I can’t remember the documentary’s title but it revolved around grown men who dressed up as dolls and walked around in public. Bystanders would stop and stare, point, wave, and yell out at them, and in the dolls’ minds, they thought that they were beautiful.
Jason Tanamor – 8 November 2015
The Back Flap
Jeffrey is turning forty. He has a good job, a loving wife, and a beautiful house. When the love of his life passes suddenly, his seemingly normal world turns upside down. The sudden death, along with his midlife crisis, causes Jeffrey to grieve the five stages in unnatural ways. He trades in his Toyota Corolla for a Corvette, smokes pot with the neighbor kid, and dresses up in cheerleader outfits with his pals William and Lena in order to feel young and beautiful.
William and Lena agree to do whatever it takes to help Jeffrey during his grief, even when it means committing minor crimes such as burglary. All is kosher until William notices a downward change in Jeffrey. Distraught by memories of his wife, and despite William’s and Lena’s best efforts, Jeffrey begins to slowly derail into a dark place that only he could get out of. An internal battle with his emotions and himself, Jeffrey takes matters into his own hands to pull through.
Drama Dolls is an intimate dark comedy about loss and obsession, survival and grief, and the desiring need to take control of your own life.
About the book
What is the book about?
The new book, Drama Dolls, is about a man who slowly derails when his wife dies suddenly. What’s unusual about his situation is that he grieves the five stages unnaturally. He smokes pot with the neighbor kid, buys a corvette, and dresses up as a cheerleader with his friends and burgles houses. Add to the fact that he just turned 40, the combination of grief and midlife crisis results in a dark comedy/psychological thriller.
When did you start writing the book?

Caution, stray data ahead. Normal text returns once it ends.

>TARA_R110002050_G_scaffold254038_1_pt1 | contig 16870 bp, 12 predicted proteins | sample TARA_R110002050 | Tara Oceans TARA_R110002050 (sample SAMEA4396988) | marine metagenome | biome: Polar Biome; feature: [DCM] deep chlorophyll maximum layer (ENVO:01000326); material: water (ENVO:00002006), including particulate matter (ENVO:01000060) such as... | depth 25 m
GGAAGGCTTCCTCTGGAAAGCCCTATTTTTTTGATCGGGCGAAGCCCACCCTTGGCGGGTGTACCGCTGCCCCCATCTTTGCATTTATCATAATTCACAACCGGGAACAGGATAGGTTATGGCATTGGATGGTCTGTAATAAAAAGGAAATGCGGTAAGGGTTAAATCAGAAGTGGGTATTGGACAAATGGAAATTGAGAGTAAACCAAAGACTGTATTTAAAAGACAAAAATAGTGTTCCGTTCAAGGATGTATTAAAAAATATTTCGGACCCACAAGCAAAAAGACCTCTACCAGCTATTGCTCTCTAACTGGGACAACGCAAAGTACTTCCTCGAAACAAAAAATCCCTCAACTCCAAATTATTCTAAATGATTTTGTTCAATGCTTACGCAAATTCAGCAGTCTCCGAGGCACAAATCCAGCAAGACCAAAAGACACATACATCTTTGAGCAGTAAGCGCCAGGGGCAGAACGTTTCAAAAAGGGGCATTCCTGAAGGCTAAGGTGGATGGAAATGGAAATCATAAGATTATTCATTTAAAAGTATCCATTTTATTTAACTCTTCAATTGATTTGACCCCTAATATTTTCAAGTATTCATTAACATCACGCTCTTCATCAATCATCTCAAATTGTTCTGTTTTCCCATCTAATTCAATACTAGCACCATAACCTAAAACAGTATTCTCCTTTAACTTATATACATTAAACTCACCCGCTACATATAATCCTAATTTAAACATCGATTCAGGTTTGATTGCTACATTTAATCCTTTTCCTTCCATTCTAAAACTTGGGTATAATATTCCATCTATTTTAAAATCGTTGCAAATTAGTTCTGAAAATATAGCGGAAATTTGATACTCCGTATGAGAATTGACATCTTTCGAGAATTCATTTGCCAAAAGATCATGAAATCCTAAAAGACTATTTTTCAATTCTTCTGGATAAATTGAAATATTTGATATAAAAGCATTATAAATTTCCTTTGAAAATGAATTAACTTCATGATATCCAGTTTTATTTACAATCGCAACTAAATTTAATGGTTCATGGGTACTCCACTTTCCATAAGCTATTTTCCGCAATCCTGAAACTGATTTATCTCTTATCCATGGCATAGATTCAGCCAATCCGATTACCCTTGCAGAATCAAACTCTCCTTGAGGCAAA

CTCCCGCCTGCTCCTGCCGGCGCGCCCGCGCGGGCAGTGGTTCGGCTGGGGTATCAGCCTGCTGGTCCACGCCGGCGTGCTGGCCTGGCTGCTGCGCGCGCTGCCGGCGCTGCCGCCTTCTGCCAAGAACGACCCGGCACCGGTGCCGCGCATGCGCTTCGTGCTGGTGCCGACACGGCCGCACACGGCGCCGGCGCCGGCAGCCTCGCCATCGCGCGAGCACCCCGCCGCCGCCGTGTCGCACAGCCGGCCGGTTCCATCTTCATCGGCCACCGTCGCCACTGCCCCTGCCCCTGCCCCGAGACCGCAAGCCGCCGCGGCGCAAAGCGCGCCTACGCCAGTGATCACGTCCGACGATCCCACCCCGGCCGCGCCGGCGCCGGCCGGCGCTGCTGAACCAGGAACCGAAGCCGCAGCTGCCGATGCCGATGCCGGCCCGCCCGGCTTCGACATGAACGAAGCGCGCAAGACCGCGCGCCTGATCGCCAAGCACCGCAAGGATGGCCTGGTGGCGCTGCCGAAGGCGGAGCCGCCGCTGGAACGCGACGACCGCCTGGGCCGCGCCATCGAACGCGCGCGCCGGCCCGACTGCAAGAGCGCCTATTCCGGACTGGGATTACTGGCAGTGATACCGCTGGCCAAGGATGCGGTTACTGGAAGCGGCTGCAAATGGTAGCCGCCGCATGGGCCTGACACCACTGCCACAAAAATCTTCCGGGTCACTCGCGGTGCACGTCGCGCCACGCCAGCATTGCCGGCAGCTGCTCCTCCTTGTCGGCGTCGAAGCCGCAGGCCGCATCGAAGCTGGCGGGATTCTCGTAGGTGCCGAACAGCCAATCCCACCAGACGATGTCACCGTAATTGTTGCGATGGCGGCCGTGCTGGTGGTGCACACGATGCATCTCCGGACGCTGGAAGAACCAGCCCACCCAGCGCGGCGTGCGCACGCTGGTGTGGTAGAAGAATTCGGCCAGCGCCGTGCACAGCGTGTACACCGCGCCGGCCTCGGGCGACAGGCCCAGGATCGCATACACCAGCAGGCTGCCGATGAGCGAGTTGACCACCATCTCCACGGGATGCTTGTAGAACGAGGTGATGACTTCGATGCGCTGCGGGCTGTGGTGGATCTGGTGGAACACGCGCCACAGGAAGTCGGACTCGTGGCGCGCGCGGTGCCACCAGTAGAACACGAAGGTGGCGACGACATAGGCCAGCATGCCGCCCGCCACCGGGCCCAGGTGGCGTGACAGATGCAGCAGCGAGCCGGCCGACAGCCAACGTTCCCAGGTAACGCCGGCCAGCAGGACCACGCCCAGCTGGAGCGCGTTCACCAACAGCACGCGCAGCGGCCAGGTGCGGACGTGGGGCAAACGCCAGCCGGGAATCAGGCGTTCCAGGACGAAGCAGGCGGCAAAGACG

I started writing the first draft in November 2014 after seeing a documentary about grown men who dressed up as dolls and walked around in public.
How long did it take you to write it?
The first draft went quickly, probably six weeks. I then took a break for the holidays and didn’t touch it until February-ish 2015. From mid-February to late March I had the final draft completed.
Where did you get the idea from?
I can’t remember the documentary’s title but it revolved around grown men who dressed up as dolls and walked around in public. Bystanders would stop and stare, point, wave, and yell out at them, and in the dolls’ minds, they thought that they were beautiful. The general public had a different reaction, some scared, some shocked, etc. so the contrast was almost like watching a social experiment go downhill. I then wondered why a person would subject themselves to this attention. Something had to trigger this. The only thing I could think of would be losing a loved one in an unexpected manner. Perhaps the dolls wanted sympathy, or to feel like a child again by dressing up, who knows? Thus, a plot was born.
Were there any parts of the book where you struggled?
The hardest part was imagining my own wife dying suddenly. I love my wife to death. How I would react, the feeling and emotion that I would go thru. Implanting those feelings into the protagonist around a fictional story was a challenge.
What came easily?
Once I completed the main outline, noted all the scene breaks and what would occur within those scenes, the actual writing of the book was easy. Writing comes naturally to me, so long as I know what I’m writing about.
Are your characters entirely fictitious or have you borrowed from real world people you know?
They are all fictional but may have traits from people I’ve known or come across in my life. It’s easy to identify with a character before he is developed if there is a real life person to compare him to. Once the character is developed, then you can give him traits that fit.
Do you have a target reader for this book?
This novel is great for those readers who identify with unusual characters and plots, such as those found in Chuck Palahniuk, Gillian Flynn, and Charles Bukowski books. It would make a great cult novel, as well as, a successful commercial thriller.
How was writing this book different from what you’d experienced writing previous books?
This is the first novel I’d written that was a continuous story. My previous ones had time breaks between chapters, or character shifts. Drama Dolls takes place in three consecutive days and the reader watches the protagonist deal with his loss. This was a little bit easier because I didn’t have to worry about time stamps and continuity issues. I could focus on each step of the story.
What new things did you learn about writing, publishing, and/or yourself while writing and preparing this book for publication?
My biggest takeaway was realizing that my tastes have changed throughout the last decade. Scenes and dialogue I may have included five, ten years ago, did not show up in Drama Dolls. I’d like to say this is a very efficient novel, meaning there are no unnecessary scenes, dialogues, or lines just to add to word count.
End of Interview: